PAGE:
Public/private partnerships make us more attractive
But, you may say, we can’t have public dollars used to support private businesses or professional sports! There are numerous examples of public venues being leveraged for private uses. Thousands of people enjoyed Bradford Beach this past weekend to spend money around a professional volleyball match (the winners made money), private restaurants paid rent to public entities, and many who had never been to Bradford Beach spent money generating additional tax dollars. A public beach used for a for-profit benefit! But there were winners all around. Hundreds of thousands enjoy Summerfest every year (and Bruno Mars took home a nice fee), and we rave about it, as we should. Tens of thousands of school children go through the public museums sponsored by corporations. In many, many ways public/private partnerships enhance and extend these public assets to our citizens.
Decision time: Investing in our livability will improve our prosperity
So we have a decision to make. If we don’t have a new arena by 2018 (which has a $200 million private sector commitment to start), we will not have an NBA team playing in Milwaukee. We will lose this important asset, and lose forever the revenue generated, jobs associated, and the global brand value of being an NBA market. We taxpayers and citizens will be left with an aging, cost-increasing, concert-shedding, under-utilized facility — in the heart of downtown — and good luck with the convention business.
Beyond this issue, the region has neglected its care, maintenance, and vision for its cultural institutions. The Metropolitan Milwaukee Association of Commerce is supporting the regional Cultural and Entertainment Capital Needs Task Force to plow new ground and make recommendations on potential dedicated funding sources for the Zoo, Parks, Art Museum, Performing Arts Center, and Public Museum. Do we as citizens not see the value of these assets to Milwaukee’s live, learn, work and play proposition?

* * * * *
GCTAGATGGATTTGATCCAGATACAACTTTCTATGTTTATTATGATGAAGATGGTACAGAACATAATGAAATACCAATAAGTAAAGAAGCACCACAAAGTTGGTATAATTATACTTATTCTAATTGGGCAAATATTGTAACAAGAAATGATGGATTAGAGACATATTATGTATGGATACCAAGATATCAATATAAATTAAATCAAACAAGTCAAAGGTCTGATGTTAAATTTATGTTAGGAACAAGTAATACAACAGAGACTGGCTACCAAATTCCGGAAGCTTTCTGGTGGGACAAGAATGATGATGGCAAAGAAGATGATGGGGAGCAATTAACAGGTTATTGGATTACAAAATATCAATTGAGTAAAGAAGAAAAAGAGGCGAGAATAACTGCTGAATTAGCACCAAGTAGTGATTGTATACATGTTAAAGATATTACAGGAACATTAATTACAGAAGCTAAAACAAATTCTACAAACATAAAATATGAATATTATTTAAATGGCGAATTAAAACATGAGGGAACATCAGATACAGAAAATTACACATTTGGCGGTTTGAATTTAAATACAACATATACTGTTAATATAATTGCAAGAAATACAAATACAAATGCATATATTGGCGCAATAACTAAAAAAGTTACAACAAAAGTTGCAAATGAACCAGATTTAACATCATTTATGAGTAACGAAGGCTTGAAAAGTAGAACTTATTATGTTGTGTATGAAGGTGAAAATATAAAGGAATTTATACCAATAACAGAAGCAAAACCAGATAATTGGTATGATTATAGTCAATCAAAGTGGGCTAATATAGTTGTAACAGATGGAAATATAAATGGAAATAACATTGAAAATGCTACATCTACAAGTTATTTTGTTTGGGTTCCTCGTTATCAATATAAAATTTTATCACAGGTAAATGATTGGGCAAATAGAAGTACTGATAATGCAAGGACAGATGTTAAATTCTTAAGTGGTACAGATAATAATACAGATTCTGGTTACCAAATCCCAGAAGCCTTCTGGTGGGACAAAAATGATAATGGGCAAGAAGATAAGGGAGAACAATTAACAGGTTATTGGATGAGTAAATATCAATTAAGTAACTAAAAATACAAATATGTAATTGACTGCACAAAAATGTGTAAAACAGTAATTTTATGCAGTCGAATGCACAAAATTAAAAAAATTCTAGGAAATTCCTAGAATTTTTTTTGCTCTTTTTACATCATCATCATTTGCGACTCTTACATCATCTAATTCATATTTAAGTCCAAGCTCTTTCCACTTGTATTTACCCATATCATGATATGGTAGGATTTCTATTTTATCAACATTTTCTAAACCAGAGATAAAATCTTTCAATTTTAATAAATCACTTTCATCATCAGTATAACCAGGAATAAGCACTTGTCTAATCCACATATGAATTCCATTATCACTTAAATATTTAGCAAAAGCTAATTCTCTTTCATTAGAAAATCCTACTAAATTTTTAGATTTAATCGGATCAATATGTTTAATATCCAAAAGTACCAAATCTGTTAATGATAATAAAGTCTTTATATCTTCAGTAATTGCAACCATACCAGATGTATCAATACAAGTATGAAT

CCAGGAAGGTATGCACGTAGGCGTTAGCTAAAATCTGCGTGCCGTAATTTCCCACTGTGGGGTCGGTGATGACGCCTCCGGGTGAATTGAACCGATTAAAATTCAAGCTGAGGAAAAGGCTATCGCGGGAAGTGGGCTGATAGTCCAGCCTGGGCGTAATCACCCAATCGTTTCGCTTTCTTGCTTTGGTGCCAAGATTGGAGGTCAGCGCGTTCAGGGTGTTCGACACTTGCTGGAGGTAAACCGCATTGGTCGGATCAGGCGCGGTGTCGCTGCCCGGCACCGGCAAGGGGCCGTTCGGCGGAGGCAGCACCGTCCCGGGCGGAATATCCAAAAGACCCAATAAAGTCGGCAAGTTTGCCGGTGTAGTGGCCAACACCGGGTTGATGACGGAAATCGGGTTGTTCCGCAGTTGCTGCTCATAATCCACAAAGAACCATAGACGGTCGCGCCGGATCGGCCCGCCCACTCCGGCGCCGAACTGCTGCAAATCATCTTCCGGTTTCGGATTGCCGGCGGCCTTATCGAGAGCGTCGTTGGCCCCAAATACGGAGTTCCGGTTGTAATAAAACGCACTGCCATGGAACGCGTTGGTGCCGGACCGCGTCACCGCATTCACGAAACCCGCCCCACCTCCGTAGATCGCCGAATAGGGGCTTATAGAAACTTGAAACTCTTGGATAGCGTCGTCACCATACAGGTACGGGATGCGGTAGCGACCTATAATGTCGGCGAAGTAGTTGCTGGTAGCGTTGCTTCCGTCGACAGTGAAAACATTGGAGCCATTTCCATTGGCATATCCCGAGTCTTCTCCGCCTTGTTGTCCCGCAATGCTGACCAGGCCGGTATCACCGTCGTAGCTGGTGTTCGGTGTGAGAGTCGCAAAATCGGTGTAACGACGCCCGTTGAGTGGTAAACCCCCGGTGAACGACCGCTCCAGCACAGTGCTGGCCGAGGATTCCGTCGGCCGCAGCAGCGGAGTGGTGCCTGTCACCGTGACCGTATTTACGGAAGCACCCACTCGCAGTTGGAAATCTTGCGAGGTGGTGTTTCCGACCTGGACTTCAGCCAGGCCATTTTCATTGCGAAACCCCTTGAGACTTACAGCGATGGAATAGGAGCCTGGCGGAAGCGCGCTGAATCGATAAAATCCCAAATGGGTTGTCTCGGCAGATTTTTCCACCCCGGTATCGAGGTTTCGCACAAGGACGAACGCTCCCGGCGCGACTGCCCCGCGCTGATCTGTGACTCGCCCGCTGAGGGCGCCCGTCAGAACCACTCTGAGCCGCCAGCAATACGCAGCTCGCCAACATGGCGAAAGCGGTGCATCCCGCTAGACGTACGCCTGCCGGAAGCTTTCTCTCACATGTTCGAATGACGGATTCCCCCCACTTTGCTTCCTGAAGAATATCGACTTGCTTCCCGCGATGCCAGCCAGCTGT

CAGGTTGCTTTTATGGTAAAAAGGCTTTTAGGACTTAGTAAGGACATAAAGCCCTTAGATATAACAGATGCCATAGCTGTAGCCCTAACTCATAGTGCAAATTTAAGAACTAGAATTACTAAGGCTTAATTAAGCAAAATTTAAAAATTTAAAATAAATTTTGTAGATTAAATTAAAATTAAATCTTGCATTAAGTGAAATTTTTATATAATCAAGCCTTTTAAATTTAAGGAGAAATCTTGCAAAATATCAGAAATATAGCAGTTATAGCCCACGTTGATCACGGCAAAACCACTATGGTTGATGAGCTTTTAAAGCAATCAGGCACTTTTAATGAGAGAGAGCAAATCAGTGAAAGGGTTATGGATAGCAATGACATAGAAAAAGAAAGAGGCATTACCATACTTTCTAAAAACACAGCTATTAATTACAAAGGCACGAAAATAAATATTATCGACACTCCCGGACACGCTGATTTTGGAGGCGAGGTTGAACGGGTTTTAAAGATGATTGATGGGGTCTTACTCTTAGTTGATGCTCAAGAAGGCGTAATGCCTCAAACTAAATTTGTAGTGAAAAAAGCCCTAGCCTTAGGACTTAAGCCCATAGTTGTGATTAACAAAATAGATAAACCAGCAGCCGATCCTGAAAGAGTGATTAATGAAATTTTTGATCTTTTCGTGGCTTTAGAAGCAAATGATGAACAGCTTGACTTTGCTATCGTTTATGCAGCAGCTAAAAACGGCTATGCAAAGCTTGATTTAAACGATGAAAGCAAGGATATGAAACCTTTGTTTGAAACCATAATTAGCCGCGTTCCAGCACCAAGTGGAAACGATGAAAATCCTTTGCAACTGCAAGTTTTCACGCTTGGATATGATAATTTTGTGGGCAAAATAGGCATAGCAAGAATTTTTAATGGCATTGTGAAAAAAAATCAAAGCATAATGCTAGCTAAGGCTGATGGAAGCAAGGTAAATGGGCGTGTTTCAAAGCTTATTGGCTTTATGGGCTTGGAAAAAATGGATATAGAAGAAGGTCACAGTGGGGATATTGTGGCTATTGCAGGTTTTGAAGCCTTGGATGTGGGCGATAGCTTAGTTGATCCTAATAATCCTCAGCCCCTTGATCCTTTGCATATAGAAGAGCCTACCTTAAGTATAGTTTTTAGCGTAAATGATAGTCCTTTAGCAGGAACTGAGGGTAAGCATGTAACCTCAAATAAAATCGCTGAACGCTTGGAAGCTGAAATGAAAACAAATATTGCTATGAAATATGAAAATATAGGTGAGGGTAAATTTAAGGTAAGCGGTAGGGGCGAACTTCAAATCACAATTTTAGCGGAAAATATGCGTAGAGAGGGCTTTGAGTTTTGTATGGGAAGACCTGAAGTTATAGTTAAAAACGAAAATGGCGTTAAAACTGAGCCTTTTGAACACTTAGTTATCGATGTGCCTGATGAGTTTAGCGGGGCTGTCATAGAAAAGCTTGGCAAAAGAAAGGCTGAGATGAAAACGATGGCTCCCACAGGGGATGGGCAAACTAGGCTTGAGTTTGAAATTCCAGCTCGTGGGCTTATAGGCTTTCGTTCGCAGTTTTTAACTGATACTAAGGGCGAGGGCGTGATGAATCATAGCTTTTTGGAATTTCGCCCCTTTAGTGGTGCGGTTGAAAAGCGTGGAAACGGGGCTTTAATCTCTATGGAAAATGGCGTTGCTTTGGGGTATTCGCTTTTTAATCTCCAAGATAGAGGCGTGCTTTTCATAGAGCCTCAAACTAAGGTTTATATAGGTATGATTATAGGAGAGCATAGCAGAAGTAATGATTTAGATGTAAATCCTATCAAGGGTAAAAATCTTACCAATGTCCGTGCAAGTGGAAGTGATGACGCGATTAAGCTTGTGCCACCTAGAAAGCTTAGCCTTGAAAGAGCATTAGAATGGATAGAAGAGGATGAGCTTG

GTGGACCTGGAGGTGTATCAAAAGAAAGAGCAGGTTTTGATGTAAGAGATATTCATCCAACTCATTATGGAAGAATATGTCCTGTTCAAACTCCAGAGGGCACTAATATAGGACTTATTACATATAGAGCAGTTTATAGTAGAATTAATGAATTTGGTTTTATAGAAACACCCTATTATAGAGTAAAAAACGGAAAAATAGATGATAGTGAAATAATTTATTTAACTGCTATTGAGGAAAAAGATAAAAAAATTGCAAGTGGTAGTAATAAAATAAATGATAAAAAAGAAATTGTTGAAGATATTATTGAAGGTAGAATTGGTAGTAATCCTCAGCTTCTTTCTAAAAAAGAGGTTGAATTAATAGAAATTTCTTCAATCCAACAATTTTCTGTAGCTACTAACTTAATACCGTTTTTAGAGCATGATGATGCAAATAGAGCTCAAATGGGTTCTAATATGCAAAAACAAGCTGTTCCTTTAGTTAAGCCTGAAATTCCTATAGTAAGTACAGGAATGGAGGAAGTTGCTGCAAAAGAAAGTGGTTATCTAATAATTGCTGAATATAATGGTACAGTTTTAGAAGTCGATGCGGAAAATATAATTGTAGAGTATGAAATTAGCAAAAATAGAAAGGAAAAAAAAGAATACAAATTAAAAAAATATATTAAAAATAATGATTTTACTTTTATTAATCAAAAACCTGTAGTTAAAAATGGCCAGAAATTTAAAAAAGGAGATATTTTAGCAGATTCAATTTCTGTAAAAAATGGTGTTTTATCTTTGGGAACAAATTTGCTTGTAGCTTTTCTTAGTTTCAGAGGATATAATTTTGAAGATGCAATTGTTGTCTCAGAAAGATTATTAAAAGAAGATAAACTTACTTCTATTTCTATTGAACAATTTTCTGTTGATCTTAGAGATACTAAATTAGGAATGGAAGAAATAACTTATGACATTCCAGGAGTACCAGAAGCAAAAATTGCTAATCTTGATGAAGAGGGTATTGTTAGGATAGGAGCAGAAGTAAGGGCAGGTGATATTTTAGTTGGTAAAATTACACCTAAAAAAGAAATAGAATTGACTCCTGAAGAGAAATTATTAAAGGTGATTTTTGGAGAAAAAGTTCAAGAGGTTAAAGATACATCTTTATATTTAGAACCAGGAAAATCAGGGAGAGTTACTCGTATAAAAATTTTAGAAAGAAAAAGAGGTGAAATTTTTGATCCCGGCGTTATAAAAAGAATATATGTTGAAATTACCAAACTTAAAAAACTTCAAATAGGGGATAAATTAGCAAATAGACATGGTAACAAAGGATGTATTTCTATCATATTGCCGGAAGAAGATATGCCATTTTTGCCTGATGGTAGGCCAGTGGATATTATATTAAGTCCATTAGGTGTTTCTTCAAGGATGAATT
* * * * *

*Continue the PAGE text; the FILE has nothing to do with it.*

From my position, charged with “selling” metro Milwaukee every day, I can say that Milwaukee is an outstanding product to sell, but if we don’t invest in our livability we will risk our enviable position.
Finally, I have been in too many discussions where public funding for a new arena is put in the box of “stadiums are for the wealthy vs. more should done for poor kids.” While I have tried to make the case here for proportional investment in assets that enhance the region’s attractiveness and livability, that argument still divides our aspirations. Do poor kids not enjoy a concert, or see inspiration at an art museum, are they not fans that root for their teams? Is there no case for investing in places and events that give us a common experience and bond? Scott Williams, a young African American business leader, said it well: “With local sports teams it does not matter the economic class, race, religion or gender, we all can become fans”.
Now a new arena may not hang the moon for Milwaukee’s future, but might be worth $10 bucks a year in taxes.
Tim Sheehy is president of the Metropolitan Milwaukee Association of Commerce